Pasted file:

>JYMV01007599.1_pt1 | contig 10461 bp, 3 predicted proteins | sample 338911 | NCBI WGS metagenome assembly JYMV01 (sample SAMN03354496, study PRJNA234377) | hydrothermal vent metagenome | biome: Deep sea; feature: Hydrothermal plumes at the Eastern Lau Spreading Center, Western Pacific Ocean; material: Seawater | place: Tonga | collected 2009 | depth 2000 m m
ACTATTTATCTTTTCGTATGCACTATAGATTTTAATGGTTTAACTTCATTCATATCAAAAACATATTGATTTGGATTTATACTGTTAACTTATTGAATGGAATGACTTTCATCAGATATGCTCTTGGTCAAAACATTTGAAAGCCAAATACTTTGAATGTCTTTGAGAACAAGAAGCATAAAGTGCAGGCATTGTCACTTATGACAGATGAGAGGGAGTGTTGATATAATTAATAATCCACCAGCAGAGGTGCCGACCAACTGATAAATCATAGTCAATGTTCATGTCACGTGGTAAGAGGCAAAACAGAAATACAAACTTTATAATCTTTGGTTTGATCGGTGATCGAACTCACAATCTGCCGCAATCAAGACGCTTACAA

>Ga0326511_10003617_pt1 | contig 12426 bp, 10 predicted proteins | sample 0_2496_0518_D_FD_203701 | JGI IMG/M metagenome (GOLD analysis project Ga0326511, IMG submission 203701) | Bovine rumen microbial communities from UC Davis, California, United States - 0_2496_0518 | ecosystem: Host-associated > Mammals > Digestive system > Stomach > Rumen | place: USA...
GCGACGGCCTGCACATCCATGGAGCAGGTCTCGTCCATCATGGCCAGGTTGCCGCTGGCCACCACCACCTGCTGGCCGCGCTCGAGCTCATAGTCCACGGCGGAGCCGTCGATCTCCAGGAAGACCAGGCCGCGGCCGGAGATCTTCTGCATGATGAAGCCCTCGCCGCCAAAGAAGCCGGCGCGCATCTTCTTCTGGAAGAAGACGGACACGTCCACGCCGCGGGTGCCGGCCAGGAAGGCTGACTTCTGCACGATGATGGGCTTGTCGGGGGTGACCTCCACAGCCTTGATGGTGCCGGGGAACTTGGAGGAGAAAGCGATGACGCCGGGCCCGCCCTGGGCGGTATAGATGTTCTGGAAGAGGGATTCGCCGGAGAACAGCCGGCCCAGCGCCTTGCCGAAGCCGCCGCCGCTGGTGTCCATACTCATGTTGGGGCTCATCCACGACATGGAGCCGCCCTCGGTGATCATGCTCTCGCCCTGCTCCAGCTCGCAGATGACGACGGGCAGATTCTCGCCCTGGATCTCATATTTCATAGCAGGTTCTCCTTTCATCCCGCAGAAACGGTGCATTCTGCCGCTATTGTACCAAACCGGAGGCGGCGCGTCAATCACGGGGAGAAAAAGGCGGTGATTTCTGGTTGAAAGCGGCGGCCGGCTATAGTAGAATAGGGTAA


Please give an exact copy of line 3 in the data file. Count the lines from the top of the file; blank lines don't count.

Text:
>Ga0326511_10003617_pt1 | contig 12426 bp, 10 predicted proteins | sample 0_2496_0518_D_FD_203701 | JGI IMG/M metagenome (GOLD analysis project Ga0326511, IMG submission 203701) | Bovine rumen microbial communities from UC Davis, California, United States - 0_2496_0518 | ecosystem: Host-associated > Mammals > Digestive system > Stomach > Rumen | place: USA...